I’ve read that the welsh ‘u’ is pronounced as ‘i’ in the south and like the german ‘ü’ in the north. In the opening song to level 2 challenges I’m sure that I hear the ‘ü’ version (coffi du?) but not in the challenges. Even in the cd’s to Gareth’s ‘Colloquial Welsh’ all the pronunciation guide examples sound like the short ‘i’ to me (I’ve not listened to them for a couple of years since they were stolen along with my car!). Am I really hearing the ü form in the song and how commonly/uncommonly is this form used in the north?
In the south, it’s near enough identical to ‘i’. In the north, it’s like a lower pitched ‘i’; like the ‘y’ in Norwegian, if memory servies.
Very commonly indeed - even when it’s actually mean to be an ‘y’, sometimes…
Interesting. I hear a Southern ‘u’ in ‘Coffi du’, as do my southern-Welsh speaking kids - maybe because that is what we are expecting to hear. However my German husband clearly hears a ‘ü’ sound, which bothers him, especially if people tell him it’s not there! It was the subject of some discussion over Xmas as one of the kids insisted on putting it on repeat at every opportunity…
Strange isn’t and interesting that your husband also hears the ü. I’m not german but have studied the language some years ago and spent about eighteen months over there. I particularly noticed the pronunciation in the intro since it’s the only time I’ve actually heard it (or picked up on it perhaps) though having read about it.
I will have to go and listen to it again one of these days, if I can bear to! I like to think that my German used to be near native speaker level (although a bit rusty these days) so I wonder if I would tune into it if I tried. It’s interesting how we perceive different sounds though - there are some sounds in English that my husband insists he can’t tell apart, although they are completely obvious to me and the kids. (The useful words ‘wobble’ and ‘wubble’ for instance.)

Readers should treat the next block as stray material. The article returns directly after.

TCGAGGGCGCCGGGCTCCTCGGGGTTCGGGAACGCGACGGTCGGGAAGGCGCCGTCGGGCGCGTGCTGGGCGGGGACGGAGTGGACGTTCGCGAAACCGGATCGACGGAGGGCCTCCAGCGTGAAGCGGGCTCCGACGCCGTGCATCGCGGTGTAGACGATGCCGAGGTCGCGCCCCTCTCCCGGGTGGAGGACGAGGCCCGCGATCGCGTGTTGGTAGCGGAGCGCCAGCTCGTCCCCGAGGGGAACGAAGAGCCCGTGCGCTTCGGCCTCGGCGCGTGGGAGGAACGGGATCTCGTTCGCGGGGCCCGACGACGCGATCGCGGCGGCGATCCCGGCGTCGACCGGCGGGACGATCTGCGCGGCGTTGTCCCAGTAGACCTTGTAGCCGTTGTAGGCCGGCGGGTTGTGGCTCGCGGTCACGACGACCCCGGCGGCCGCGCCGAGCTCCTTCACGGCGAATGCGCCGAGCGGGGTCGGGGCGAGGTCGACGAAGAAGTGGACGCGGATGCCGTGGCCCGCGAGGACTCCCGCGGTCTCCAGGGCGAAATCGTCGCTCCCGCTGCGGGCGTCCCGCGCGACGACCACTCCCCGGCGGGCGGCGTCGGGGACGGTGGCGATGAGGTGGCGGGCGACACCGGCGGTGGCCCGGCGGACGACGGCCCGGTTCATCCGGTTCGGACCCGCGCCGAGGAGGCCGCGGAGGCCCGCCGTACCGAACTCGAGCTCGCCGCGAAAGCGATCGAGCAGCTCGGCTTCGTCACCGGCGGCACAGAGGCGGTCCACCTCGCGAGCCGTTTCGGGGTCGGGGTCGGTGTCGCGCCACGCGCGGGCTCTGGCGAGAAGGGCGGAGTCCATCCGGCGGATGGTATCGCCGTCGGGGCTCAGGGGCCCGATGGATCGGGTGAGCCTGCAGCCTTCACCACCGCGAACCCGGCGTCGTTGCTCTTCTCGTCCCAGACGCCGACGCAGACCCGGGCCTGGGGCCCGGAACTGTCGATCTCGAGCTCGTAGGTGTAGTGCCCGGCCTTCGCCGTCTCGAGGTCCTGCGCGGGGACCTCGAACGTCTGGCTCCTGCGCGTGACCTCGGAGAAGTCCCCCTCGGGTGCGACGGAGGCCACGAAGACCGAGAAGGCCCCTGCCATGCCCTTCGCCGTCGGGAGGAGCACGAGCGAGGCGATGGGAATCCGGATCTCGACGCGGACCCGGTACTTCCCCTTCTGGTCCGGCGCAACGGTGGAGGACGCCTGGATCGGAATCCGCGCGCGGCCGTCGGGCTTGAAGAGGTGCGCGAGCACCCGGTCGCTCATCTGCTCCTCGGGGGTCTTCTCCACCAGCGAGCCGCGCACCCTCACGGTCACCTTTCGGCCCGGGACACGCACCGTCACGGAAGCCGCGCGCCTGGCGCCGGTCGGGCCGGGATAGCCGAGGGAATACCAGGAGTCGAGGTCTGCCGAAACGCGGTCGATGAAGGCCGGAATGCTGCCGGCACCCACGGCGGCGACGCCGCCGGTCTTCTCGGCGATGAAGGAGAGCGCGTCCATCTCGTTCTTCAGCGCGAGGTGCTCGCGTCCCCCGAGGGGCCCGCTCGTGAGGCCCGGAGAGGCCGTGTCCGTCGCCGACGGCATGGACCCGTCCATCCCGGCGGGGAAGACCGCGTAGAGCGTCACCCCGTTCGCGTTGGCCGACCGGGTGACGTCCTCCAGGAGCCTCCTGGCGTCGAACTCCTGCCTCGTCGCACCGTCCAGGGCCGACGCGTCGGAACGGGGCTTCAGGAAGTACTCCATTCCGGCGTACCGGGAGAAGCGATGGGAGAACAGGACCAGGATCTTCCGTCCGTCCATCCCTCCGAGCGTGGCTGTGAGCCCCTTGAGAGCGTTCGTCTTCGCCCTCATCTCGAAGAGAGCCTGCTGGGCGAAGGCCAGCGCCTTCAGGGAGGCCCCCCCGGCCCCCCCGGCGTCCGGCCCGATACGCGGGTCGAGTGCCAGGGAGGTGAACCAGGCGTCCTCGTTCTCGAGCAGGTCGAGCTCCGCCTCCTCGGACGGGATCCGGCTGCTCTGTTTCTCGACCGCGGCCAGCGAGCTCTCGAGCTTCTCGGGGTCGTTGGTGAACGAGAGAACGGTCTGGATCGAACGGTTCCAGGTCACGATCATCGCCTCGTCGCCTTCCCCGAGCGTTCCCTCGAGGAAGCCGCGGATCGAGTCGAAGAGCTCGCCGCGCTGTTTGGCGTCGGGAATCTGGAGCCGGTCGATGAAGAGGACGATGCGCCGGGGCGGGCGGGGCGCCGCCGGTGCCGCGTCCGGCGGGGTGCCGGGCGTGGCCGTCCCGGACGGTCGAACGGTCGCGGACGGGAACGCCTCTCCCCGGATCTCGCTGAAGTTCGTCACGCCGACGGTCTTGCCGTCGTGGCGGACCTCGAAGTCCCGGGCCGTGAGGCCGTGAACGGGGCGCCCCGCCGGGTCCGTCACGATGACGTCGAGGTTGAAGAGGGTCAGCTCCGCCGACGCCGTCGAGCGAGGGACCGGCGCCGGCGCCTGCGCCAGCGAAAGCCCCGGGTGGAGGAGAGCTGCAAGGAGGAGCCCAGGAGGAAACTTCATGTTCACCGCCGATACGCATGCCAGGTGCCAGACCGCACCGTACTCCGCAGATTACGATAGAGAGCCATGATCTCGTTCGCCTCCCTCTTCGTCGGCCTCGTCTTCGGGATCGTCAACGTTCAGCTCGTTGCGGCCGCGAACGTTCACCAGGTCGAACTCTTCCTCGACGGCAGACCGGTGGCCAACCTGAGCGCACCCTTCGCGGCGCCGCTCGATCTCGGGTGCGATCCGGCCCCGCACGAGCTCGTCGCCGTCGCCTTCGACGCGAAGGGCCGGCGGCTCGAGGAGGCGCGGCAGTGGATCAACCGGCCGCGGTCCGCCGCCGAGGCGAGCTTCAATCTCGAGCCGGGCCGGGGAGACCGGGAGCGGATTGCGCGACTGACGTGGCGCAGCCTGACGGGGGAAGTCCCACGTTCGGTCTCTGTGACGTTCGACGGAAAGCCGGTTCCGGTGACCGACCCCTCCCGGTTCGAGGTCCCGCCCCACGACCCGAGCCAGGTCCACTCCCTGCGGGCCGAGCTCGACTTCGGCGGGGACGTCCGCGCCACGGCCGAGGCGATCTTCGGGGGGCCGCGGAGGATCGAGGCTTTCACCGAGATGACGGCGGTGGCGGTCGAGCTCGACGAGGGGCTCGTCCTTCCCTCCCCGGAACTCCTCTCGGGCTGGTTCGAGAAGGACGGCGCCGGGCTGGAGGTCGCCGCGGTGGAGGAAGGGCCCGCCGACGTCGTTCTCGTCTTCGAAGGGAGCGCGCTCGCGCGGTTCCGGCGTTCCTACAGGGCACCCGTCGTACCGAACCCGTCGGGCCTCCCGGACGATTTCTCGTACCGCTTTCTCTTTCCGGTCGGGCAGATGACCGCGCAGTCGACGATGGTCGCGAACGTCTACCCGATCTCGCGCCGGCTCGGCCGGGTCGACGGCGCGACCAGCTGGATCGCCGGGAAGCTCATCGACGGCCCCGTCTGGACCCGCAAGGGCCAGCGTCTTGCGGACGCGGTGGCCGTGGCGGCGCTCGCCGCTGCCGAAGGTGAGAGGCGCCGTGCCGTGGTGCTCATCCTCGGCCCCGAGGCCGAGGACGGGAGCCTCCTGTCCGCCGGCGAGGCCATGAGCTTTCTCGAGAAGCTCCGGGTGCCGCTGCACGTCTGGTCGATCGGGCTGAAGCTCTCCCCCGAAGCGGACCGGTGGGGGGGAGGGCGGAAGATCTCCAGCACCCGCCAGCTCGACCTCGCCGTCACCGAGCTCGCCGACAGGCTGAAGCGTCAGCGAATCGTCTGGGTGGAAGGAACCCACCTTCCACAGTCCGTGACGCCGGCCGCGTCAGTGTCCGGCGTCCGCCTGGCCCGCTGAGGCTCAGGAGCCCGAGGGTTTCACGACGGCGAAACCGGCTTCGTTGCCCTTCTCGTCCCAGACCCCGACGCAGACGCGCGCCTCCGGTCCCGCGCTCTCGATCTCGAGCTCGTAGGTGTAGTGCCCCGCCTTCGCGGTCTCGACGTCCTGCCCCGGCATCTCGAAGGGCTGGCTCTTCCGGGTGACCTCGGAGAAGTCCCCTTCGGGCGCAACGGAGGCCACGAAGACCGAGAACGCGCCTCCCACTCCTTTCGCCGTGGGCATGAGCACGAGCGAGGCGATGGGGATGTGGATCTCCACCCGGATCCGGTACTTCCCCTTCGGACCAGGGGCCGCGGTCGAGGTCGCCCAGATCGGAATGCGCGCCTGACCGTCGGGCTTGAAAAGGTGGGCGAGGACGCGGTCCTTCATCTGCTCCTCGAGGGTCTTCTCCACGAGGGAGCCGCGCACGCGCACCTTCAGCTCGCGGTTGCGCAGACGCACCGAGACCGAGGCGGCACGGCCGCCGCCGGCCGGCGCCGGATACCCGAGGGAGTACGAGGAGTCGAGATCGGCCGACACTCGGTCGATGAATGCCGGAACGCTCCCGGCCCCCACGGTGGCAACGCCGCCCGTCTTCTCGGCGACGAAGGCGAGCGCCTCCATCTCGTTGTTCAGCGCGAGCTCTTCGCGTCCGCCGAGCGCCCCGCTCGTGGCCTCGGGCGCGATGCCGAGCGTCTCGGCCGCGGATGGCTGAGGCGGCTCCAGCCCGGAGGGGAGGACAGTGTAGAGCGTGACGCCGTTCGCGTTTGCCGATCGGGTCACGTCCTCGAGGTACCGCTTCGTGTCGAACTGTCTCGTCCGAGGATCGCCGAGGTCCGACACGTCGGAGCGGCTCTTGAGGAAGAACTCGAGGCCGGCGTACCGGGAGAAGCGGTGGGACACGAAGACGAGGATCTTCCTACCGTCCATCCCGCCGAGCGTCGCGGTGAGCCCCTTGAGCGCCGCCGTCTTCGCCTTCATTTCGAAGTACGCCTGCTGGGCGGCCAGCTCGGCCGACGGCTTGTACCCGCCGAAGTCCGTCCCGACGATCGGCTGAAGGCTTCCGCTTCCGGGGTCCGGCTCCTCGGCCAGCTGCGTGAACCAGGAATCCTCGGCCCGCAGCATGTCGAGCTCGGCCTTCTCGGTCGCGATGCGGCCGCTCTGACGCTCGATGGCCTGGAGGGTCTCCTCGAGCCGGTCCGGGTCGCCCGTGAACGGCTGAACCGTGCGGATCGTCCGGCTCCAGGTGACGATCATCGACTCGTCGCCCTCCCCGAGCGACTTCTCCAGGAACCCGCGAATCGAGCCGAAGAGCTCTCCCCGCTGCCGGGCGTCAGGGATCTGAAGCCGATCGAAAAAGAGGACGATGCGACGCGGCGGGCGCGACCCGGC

It is like the German ü (or indeed French u, of course) BUT with a crucial difference: the lips are not rounded. So get ready to say ü, but slacken the lips - you’ll find you make an excellent approximation to the sound as heard in many parts of N Wales.
To me it sounds more like the way the letter i is pronounced in the Swedish word “bil” (car) than it does a German ü. Of course, this is just me trying to relate it to other sounds I’ve encountered.
Yes - very very similar indeed
How I think of it is, it’s like the German ü but instead of saying ‘oo’, say ‘ih’.
Is it the same wherever within a word unlike the ‘y’ which does change?
Mm yes @netmouse. Unfortunately not living in Wales there’s the problem of finding examples of ‘correct’ or perhaps better said ‘standard’ pronunciation and the richness of dialects. I have perhaps enough on my plate just learning the language without the niceties of pronunciation but it’s just all so fascinating. If anyone could give examples of ‘where and which’ can be heard on radio in England (live in Nottinghamshire [wonder if there’s a welsh version of that?]) I’d be grateful.
Have a look (listen) to the “Darn Bach o Hanes” videos on YouTube - the presenter, Dewi Prysor is from Blaenau Ffestiniog/Trawsfynydd and you should definitely* be able to notice the difference in the way he pronounces i and u.
*once you get used to his accent and speed!
All the boys in Gwibdaith Hen Frân (the band who perform ‘Coffi Du’) are from Blaenau Ffestiniog, and u is almost always pronounced ü in that area.
You’ll hear it in tracks by other Blaenau bands too - Anweledig, Mim Twm Llai, Twmffat, Vates …
Ahh thanks @siaronjames. I’ll check that out.
Rather like the welsh ‘w’ but maybe sounded a bit higher in the mouth?
What I’ve read is that this sound is not [y] (German ü, front high rounded vowel) but [ɨ] (central high vowel) – so unrounded like [i] but further back in the mouth yet not as far back as [u].
I can vocalise the difference (put it on your list for March!), but I have no idea how to explain it in writing! Explaining LL is a doddle compared to explaining the Northern u!
A friend from Amritsar was trying to teach me how to say his new baby son’s name properly. It began with ‘d’ but it was softer, 'though not as soft as our ‘dd’. Dipinder, The first ‘i’ was ‘ee’. I knew I was not saying that first ‘d’ right. I practised then my friend declared, “Yes, you have it right!” I didn’t. I could hear a difference which he could not hear. I did get it right after a couple more goes, but this ‘hearing’ of differences is strange. A bit like colours. I don’t mean red/green colour blindness, I mean that Janet cannot detect tiny differences which are clear to me, but with music, I cannot tell whether a note is a tiny bit too high or low!
I’ve had a quick look/listen at a few of the youtube clips (Meddiannu tir, Hyd a Chrefydd, etc) but I feel like I should be refered to as ‘tortoise brain’ as all I could pick up were a few words/combinations that registered.. I’ll keep listening though as it’s good to hear the language at real speed rather than in ones own head at learner speed. Brilliant. . Guess I always want to run before I can walk!